Note: This Post is part of the series “Studies in Mark” see the Series Index for other posts in this series.
21 And they went into Capernaum, and immediately on the Sabbath he entered the synagogue and was teaching. 22And they were astonished at his teaching, for he taught them as one who had authority, and not as the scribes. 23And immediately there was in their synagogue a man with an unclean spirit. And he cried out, 24“What have you to do with us, Jesus of Nazareth? Have you come to destroy us? I know who you are—the Holy One of God.” 25But Jesus rebuked him, saying, “Be silent, and come out of him!” 26And the unclean spirit, convulsing him and crying out with a loud voice, came out of him. 27And they were all amazed, so that they questioned among themselves, saying, “What is this? A new teaching with authority! He commands even the unclean spirits, and they obey him.” 28And at once his fame spread everywhere throughout all the surrounding region of Galilee.–Mark 1:21 – 28 (ESV)
OK. Last time we talked about Jesus authority in teaching, now we’ll see what happens when we as Bible teachers teach like the Word is authoritative and not just some old book.
v.23 says, “And immediately there was in their synagogue a man with an unclean spirit…” and so on. I don’t want you to get the idea that you’re going to be casting out spirits here. Think about this for a minute because the focus of the passage isn’t on the teacher but the result. The word of God works in people to do that which God purposed it to do. Jesus taught with the authority of the Word of God and the evil spirit couldn’t stand it. A man’s life was changed because he heard the word of God taught with authority. Look at what happens after the spirit left the man v.27: “And they were all amazed, so that they questioned among themselves, saying, “What is this? A new teaching with authority!…” Notice it was new to the Jews, but to us, its that glorious old story, the Gospel of Jesus Christ. “I heard an old, old story…” the hymn goes, “bout a Savior came from glory!” praise God. (Can I say that and still hold to a reformed theology? I didn’t raise my hands, honest.)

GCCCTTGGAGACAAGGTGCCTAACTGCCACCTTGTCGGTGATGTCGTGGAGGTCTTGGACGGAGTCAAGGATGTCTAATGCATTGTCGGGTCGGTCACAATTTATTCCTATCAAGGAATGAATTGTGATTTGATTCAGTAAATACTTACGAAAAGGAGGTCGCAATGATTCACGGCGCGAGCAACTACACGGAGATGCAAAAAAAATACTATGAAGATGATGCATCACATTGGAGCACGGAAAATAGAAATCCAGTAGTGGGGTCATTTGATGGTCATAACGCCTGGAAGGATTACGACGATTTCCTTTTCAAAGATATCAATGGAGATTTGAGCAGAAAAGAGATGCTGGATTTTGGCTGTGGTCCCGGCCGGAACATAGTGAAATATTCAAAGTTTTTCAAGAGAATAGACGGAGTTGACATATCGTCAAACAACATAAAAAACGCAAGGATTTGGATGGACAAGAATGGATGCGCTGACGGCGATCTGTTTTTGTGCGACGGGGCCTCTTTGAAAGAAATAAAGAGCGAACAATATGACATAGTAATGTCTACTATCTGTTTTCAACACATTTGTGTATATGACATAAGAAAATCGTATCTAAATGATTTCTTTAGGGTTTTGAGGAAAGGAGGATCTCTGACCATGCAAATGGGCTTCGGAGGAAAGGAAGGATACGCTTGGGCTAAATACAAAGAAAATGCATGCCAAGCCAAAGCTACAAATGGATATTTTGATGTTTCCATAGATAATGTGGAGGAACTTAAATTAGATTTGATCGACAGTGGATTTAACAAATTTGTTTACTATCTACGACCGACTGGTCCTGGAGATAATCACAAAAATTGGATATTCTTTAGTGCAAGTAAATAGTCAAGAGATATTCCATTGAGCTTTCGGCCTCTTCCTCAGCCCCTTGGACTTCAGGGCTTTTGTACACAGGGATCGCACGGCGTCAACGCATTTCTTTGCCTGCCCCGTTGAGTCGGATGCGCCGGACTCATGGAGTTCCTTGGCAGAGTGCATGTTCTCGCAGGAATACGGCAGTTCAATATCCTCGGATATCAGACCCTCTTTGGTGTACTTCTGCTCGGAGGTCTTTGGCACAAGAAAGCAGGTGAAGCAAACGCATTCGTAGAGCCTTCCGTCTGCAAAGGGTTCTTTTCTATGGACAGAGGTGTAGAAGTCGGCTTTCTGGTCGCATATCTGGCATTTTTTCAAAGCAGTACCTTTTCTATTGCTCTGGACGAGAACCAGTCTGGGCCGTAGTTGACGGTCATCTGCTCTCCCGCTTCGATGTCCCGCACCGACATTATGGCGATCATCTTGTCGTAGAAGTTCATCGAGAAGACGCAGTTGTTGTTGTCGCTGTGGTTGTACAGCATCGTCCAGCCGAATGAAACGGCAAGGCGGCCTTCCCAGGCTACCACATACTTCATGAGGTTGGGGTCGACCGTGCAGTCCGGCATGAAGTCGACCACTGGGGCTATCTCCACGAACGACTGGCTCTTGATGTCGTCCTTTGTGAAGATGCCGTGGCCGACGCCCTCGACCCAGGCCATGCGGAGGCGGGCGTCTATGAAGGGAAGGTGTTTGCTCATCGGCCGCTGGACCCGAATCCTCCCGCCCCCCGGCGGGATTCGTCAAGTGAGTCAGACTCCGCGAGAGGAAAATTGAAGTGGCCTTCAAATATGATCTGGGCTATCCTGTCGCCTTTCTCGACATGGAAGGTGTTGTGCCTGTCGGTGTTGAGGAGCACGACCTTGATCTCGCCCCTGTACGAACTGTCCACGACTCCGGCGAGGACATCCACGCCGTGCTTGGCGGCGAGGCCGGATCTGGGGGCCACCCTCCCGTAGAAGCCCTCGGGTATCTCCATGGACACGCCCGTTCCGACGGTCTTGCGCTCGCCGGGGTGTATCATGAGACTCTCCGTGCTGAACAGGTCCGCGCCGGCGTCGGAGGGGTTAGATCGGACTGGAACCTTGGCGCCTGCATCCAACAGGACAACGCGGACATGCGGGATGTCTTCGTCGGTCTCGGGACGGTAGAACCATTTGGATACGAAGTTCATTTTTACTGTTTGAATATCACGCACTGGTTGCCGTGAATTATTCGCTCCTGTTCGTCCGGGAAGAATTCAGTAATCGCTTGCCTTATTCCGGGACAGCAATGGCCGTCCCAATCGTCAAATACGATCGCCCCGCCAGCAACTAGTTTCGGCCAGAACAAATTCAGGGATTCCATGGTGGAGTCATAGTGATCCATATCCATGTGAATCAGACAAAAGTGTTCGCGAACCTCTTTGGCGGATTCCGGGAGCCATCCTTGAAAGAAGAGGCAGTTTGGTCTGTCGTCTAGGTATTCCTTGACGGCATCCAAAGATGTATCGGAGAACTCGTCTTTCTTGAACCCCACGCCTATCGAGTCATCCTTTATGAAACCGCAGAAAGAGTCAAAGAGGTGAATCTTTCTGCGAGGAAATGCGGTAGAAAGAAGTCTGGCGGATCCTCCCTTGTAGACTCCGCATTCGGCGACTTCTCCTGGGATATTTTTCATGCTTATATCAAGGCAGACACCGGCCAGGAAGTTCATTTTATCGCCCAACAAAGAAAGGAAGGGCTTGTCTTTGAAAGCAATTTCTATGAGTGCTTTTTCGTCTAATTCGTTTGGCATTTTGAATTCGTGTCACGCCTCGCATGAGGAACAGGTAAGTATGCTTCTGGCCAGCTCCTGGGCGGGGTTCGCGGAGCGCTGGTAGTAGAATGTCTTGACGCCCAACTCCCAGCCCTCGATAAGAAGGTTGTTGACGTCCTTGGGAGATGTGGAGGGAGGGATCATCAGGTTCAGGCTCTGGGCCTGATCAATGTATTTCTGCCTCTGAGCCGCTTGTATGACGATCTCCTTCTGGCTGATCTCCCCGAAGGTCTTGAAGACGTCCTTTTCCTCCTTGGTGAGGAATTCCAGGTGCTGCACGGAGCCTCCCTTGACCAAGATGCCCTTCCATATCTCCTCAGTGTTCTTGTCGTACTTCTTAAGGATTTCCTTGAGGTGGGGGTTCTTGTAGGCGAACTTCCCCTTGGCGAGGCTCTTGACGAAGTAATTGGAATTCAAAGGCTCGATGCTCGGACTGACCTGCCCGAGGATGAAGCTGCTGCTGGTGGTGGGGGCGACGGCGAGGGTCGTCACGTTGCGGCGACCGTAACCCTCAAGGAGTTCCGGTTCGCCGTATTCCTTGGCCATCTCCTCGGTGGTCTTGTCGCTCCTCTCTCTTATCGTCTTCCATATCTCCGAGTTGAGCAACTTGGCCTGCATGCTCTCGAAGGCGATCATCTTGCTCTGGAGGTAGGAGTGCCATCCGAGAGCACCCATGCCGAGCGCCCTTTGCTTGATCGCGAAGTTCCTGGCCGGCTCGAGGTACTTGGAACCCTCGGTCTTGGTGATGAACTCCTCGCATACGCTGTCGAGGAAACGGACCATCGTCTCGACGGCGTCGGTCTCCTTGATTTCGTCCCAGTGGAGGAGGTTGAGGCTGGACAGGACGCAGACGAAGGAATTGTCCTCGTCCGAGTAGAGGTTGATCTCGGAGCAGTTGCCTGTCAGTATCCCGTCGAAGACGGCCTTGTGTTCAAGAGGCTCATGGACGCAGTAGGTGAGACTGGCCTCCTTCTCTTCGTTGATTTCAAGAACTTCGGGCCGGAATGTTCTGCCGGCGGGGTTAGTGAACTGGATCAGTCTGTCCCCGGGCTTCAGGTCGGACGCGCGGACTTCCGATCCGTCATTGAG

Deservedly so we see in v.28 that ‘his fame spread everywhere throughout all the surrounding region of Galilee’. It may have been his ejection of the unclean spirit that drove his fame, but I want you to remember something. It’s important. It was the authority of his teaching that was at the root of it all. And that was the word of God.